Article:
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Plains West of Thomasville

Slow down, take it all in

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Welcome back, my dear fellow explorers, to The Plains West of Thomasville. Where each week I take you along as I explore everything these Ozark hills have to offer. As always, the hope is that you will read my stories, see my photographs, and feel spurred to go out and have adventures of your own.

More than a month has ticked by since my last installment, and in that column I explored the Irish Wilderness.

The Irish Wilderness is named because it was settled by Irish immigrants before the Civil War. Lead by a Catholic Priest, Father John Hogan, it was a place to escape the difficult urban life of the time. However, caught between the armies of the North and the South and harassed by raiders, they disappeared during the war and their fate remains a mystery.

This week I don’t have a grand adventure to relay, more of an experience. It gave me some much needed perspective on the paradise we are surrounded by, and I hope my experience can help others find the same.

This past weekend, I traveled with my family to Dawt Mill, a place I’ve been hundreds of times throughout my life. Crossing the small bridge to the public access side of the river, I’m always struck by beauty of river. This time of year seems to really bring out the beautiful blues and greens of the water.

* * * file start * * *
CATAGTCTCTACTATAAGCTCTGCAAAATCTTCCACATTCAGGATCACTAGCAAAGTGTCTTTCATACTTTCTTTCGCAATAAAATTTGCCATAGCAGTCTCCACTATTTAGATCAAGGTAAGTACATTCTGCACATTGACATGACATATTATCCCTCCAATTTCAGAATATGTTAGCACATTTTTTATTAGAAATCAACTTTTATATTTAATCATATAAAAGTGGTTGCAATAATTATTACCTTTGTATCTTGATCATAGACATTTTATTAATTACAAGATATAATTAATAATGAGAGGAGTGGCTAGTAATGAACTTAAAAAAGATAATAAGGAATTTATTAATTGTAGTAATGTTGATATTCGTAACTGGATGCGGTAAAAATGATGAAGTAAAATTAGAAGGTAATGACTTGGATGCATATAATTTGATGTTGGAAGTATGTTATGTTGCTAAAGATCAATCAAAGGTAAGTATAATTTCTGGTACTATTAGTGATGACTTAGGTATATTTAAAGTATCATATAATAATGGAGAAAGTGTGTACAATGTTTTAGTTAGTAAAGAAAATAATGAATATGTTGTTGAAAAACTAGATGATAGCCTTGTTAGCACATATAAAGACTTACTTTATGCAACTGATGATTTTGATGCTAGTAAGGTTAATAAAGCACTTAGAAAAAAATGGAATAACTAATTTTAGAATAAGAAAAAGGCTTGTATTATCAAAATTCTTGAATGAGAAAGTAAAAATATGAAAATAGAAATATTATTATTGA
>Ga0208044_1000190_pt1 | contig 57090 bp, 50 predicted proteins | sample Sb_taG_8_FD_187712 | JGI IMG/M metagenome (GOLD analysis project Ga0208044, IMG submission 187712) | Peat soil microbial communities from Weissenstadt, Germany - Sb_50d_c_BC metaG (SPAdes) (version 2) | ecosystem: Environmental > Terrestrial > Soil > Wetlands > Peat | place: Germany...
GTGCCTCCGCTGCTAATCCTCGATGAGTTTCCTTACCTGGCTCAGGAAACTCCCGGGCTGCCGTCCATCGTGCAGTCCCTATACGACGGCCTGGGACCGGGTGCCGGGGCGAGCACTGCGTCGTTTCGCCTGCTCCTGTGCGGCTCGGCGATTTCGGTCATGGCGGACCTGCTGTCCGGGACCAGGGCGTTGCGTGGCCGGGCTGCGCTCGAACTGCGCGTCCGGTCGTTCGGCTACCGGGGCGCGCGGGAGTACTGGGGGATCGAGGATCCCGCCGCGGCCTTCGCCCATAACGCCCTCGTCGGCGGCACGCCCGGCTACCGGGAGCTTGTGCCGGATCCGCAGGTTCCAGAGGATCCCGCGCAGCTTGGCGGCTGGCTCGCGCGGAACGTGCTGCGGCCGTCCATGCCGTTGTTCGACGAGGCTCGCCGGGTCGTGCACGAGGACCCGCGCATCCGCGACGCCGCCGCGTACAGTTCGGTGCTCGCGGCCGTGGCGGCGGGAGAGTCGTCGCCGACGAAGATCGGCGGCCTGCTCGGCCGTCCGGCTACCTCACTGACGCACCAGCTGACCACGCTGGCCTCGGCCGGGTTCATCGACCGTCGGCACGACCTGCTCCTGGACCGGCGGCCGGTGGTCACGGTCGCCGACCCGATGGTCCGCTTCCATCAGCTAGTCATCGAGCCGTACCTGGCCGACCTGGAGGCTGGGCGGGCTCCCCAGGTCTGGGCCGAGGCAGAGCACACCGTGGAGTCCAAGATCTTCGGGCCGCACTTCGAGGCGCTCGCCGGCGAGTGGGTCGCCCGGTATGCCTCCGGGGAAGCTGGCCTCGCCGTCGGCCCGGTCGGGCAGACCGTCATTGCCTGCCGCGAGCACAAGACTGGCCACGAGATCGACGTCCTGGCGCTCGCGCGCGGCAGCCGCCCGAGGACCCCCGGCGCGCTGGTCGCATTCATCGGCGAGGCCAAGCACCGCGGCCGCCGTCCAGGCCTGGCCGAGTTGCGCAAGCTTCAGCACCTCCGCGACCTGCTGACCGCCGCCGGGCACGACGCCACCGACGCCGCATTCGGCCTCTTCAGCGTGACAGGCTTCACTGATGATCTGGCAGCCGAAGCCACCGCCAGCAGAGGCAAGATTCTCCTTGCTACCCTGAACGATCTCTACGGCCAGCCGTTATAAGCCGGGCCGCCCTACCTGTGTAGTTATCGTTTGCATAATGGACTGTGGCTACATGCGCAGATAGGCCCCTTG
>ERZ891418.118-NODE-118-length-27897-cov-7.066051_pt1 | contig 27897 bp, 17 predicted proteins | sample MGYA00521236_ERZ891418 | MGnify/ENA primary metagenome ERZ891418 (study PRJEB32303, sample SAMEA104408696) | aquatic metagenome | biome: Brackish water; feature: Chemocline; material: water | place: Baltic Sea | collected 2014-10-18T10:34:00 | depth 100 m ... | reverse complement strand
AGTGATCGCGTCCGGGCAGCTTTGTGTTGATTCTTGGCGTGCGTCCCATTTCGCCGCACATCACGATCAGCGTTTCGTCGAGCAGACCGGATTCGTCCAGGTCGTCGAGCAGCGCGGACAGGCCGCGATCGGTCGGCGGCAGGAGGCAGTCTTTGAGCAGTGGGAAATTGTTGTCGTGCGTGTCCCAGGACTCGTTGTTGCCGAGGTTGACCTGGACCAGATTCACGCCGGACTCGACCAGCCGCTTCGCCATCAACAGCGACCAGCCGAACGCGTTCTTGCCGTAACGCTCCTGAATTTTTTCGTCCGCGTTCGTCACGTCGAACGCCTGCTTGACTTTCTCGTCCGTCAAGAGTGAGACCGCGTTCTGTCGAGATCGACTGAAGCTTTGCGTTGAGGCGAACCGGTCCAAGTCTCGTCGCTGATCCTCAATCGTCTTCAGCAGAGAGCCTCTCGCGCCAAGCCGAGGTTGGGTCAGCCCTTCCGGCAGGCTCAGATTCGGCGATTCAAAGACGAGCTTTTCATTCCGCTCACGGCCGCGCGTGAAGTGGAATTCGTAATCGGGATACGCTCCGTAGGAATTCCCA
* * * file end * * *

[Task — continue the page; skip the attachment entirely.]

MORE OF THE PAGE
We parked the mighty RAV4 and made our way to the water. No chairs, no towels, and no plan. Seating was provided for us by Mother Nature in the form of large rocks that seemed to carved just right for sitting.

My stepdaughter and I spent some time skipping stones, trying to reach the other bank. At 16, it’s amazing that she even wants to spend time with us. I’m not sure what it is about water that makes everyone feel obligated to throw rocks into it.

I settled onto my rock and the warmth of the sunshine, the sound of the rushing water, and the smell of the Ozarks filled up my senses. I found myself completely in awe of the beauty of the shades of color present in the water. Even though it has been a few years, I still can’t wrap my head around how different the river looks since the dam was removed.

Within a few minutes though, I found myself restless, needing to get up and hike or explore or take pictures or something. I needed adventure, stimulation.

“Slow down, take it all in,” I thought to myself. I forced myself to be still, to appreciate the gift of my surroundings, and not demand more from it.  In my stillness, I began to think about how I approach my hikes and other outdoor adventures.

When I hit the trail, it seems like I’m always more focused on what is ahead of me, rather than what is around me in the moment. The good part is always just around the bend, just over the next hill.

Sitting beside the river with my family and the beauty of Ozark County all around me, I realized that was the good part. I didn’t need to see what was around the corner.

While hikes through the Ozarks hills are fun and exhilarating, and offer opportunities to see brand new sights, it can be incredibly fulfilling to experience a familiar place in a new way.

Don’t spend all of your time looking ahead, slow down, take it all in.

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